Creighton Abrams

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Creighton Abrams
GEN Creighton W Abrams.JPG
General Creighton W. Abrams
Birth name Creighton Williams Abrams, Jr.
Born (1914-09-15)September 15, 1914
Springfield, Massachusetts
Died September 4, 1974(1974-09-04) (aged 59)
Walter Reed General Hospital
Washington, D.C.
Buried at Arlington National Cemetery
Allegiance United States United States of America
Service/branch United States Army seal United States Army
Years of service 1936-1974
Rank US-O10 insignia.svg General
Commands held 37th Tank Battalion
Combat Command B, 4th Armored Division
63rd Armor Regiment
2d Armored Cavalry Regiment
3rd Armored Division
V Corps
Military Assistance Command, Vietnam
U.S. Army Chief of Staff
Battles/wars World War II
Korean War
Vietnam War
Awards US-DSC-RIBBON.pngDistinguished Service Cross (2)
Defense Distinguished Service ribbon.svg Defense Distinguished Service Medal (2)
Distinguished Service Medal ribbon.svgArmy Distinguished Service Medal (4)
Silver Star ribbon-3d.svgSilver Star (2)
Legion of Merit ribbon.svgLegion of Merit (2)
Bronze Star ribbon.svgBronze Star with V device

Creighton Williams Abrams, Jr. (September 15, 1914 – September 4, 1974) was a general in the United States Army who commanded military operations in the Vietnam War from 1968–72 which saw U.S. troop strength in Vietnam fall from a peak of 543,000 to 49,000. He served as Chief of Staff of the United States Army from 1972 until shortly before his death in 1974. In honor of Abrams, the U.S. Army named the XM1 main battle tank the M1 Abrams. The IG Farben building was also named after him from 1975 to 1995.

Career summary[edit]

Early career[edit]

Creighton Williams Abrams Jr. graduated from West Point in 1936 (he stood 185th out of 276 in the class)[1] [2] and served with the 1st Cavalry Division from 1936 to 1940, being promoted to first lieutenant in 1939 and temporary captain in 1940.

Abrams became an armor officer early in the development of that branch and served as a tank company commander in the 1st Armored Division in 1940.

World War II[edit]

4th US Armored Division

During World War II, he served with the 4th Armored Division, initially as regimental adjutant (June 1941 - June 1942) then as a battalion commander (July 1942 - March 1943), and regiment executive officer (March 1943 - September 1943) with the US 37th Armor Regiment. A reorganization of the division created a new battalion, the 37th Tank Battalion, which he commanded until he was promoted to command Combat Command B of the division in March 1945. During this time he was promoted to the temporary ranks of major (February 1942) and lieutenant-colonel (September 1943).

During much of this time his unit was at the spearhead of the 4th Armored Division and the US Third Army, and he was consequently well known as an aggressive armor commander. By using his qualities as a leader and by consistently exploiting the relatively small advantages of speed and reliability of his vehicles, he managed to defeat German forces that had the advantage of superior armor and superior guns. He was twice decorated with the Distinguished Service Cross, second only to the Medal of Honor, for actions on September 20, 1944 and December 26, 1944.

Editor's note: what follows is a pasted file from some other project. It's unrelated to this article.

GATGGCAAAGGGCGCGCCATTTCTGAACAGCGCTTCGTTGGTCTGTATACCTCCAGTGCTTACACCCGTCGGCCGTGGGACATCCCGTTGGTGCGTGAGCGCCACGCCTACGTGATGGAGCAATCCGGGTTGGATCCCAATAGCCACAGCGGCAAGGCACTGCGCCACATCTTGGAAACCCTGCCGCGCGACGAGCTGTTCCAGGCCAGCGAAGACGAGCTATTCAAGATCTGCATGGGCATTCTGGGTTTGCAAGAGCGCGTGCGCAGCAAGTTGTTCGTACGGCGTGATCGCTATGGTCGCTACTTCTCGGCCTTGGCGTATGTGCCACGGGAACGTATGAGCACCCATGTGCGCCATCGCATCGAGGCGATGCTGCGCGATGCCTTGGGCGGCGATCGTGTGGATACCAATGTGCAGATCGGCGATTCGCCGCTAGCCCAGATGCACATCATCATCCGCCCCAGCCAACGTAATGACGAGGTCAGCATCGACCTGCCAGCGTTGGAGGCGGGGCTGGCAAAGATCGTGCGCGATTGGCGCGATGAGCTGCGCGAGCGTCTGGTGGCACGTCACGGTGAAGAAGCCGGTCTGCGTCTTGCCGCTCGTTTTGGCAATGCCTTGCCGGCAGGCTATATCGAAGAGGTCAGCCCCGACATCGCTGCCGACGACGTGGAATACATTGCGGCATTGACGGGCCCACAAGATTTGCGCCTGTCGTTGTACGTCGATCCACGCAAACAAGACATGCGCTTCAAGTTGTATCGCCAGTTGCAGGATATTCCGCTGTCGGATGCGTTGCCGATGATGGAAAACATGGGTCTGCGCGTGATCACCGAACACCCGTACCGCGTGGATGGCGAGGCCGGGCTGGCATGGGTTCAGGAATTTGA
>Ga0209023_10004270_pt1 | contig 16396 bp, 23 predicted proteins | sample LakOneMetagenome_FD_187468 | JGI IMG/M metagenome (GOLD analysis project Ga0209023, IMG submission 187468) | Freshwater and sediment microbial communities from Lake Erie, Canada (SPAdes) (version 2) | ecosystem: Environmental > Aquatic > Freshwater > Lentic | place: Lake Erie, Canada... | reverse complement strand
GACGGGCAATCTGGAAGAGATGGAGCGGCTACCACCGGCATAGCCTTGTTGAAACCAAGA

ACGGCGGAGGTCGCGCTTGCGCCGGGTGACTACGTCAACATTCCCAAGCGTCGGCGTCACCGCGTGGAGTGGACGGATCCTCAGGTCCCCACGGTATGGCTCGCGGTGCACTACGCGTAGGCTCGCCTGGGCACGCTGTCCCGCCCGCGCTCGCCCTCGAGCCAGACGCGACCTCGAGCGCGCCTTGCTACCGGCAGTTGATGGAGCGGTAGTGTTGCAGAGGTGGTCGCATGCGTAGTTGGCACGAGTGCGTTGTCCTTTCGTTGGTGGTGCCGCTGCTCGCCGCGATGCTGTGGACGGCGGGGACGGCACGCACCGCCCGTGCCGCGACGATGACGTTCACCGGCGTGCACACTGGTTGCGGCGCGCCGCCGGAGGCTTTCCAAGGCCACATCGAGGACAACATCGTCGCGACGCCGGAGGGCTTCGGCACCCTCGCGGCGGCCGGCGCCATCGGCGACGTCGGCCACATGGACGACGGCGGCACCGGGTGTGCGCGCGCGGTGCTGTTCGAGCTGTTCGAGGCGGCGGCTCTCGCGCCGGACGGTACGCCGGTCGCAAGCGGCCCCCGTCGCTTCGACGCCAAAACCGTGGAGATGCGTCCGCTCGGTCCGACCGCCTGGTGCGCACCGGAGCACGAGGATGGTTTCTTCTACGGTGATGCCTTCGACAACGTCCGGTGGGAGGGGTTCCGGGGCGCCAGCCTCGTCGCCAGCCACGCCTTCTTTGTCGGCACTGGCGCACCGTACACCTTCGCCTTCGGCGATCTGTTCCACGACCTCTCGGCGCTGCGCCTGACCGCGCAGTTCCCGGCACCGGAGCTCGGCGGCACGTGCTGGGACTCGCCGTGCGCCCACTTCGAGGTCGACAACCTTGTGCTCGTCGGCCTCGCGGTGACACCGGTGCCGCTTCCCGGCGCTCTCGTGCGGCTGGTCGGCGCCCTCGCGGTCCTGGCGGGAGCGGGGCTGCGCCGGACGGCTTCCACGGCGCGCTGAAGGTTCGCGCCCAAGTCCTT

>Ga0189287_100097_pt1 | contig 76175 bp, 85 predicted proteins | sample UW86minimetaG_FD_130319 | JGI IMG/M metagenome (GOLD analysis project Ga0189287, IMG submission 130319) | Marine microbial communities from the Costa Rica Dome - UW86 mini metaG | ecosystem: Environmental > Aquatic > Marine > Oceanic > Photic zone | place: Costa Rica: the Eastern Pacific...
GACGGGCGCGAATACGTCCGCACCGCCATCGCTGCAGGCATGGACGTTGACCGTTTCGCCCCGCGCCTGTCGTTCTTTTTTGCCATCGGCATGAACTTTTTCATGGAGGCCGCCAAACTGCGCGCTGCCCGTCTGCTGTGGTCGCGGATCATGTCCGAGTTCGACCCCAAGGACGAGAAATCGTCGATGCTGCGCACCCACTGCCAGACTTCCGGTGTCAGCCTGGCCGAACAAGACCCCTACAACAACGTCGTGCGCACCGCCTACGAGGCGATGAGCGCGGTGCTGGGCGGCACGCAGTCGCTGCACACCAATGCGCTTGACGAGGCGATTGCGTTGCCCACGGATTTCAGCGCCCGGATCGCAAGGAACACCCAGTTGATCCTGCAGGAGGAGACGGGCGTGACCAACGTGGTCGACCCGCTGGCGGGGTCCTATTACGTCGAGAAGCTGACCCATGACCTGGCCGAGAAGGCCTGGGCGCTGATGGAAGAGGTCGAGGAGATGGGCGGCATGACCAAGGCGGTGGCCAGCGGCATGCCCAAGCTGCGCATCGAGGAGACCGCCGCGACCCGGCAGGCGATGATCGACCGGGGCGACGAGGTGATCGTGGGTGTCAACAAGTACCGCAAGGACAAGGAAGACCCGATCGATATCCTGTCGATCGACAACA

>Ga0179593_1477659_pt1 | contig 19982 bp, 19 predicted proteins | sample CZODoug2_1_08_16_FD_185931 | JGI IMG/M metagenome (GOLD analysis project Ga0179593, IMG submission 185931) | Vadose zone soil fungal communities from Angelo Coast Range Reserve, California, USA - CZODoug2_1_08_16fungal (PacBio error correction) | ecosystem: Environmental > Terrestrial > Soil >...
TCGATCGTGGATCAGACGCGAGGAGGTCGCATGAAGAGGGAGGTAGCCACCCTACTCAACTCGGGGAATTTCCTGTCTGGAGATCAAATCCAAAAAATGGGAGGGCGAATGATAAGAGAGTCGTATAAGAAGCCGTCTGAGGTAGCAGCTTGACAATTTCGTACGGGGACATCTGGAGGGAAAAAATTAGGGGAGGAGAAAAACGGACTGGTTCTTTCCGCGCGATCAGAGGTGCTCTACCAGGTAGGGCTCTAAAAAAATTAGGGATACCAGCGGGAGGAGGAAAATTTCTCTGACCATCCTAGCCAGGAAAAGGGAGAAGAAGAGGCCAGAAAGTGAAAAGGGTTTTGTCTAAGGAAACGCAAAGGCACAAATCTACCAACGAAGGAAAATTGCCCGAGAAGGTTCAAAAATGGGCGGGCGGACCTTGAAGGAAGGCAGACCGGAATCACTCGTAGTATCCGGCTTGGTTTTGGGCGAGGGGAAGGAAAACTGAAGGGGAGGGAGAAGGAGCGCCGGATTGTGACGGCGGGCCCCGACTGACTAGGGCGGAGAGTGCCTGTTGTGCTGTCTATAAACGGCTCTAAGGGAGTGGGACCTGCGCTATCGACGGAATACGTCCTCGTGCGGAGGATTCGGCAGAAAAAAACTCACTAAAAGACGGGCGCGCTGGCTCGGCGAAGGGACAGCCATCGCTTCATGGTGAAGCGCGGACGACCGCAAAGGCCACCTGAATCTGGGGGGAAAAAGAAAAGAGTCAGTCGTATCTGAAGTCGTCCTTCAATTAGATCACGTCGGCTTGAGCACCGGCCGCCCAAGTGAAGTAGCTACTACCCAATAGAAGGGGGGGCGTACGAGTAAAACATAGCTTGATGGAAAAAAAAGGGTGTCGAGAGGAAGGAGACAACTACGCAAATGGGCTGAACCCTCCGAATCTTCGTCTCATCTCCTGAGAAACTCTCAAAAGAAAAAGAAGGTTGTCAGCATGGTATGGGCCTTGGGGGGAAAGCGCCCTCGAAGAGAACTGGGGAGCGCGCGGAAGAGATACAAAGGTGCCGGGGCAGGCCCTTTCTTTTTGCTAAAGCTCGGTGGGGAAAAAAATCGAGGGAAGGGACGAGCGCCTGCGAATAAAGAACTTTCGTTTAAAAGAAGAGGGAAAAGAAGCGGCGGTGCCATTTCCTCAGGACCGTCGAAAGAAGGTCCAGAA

On April 23, 1945, Will Lang Jr. wrote a biography called "Colonel Abe" for Life.

Abrams was known as an aggressive and successful armor commander. General George Patton said of him: "I'm supposed to be the best tank commander in the Army, but I have one peer — Abe Abrams. He's the world champion."[3] Frequently the spearhead of the Third Army during World War II, Abrams was one of the leaders in the relief effort that broke up the German entrenchments surrounding Bastogne and the 101st Airborne Division during the Battle of the Bulge.

He was noted for his concern for soldiers, his emphasis on combat readiness, and his insistence on personal integrity.[citation needed]

Between wars[edit]

Following the war he served on the Army General Staff (1945–1946), as head of the department of tactics at the Armored School, Fort Knox (1946–1948), and graduated from the Command and General Staff College at Fort Leavenworth (1949). He was briefly promoted to (temporary) colonel in 1945 but reverted to lieutenant colonel during World War II demobilization.

He commanded the 63d Tank Battalion, part of the 1st Infantry Division, in Europe (1949–1951). He was again promoted to colonel and commanded the 2d Armored Cavalry Regiment (1951–1952). These units were important assignments due to the Cold War concern for potential invasion of western Europe by the Soviet Union. He then attended and graduated from the Army War College in 1953.

During his tenure in Germany he was on the cover of Time Magazine on October 13, 1961. He was to grace the covers again on April 19, 1968, and February 15, 1971.

Korean service[edit]

Due to his service in Europe and his War College tour, he joined the Korean War late in the conflict. He successively served as chief of staff of the I, X, and IX Corps in Korea (1953–1954).

Staff assignments and division command[edit]

Upon return from Korea he served as Chief of Staff of the Armor Center, Fort Knox (1954–1956). He was promoted to brigadier general and appointed deputy chief of staff for reserve components at the Pentagon (1956–1959). He was assistant division commander of 3rd Armored Division (1959–60) and then commanded the division (1960–62) upon his promotion to major general.

He was then transferred to the Pentagon as deputy Chief of Staff for Operations (1962–63), then was promoted to lieutenant general and commanded V Corps in Europe (1963–1964).

Vietnam[edit]

Creighton W. Abrams watches Bob Hope at Long Binh in Vietnam.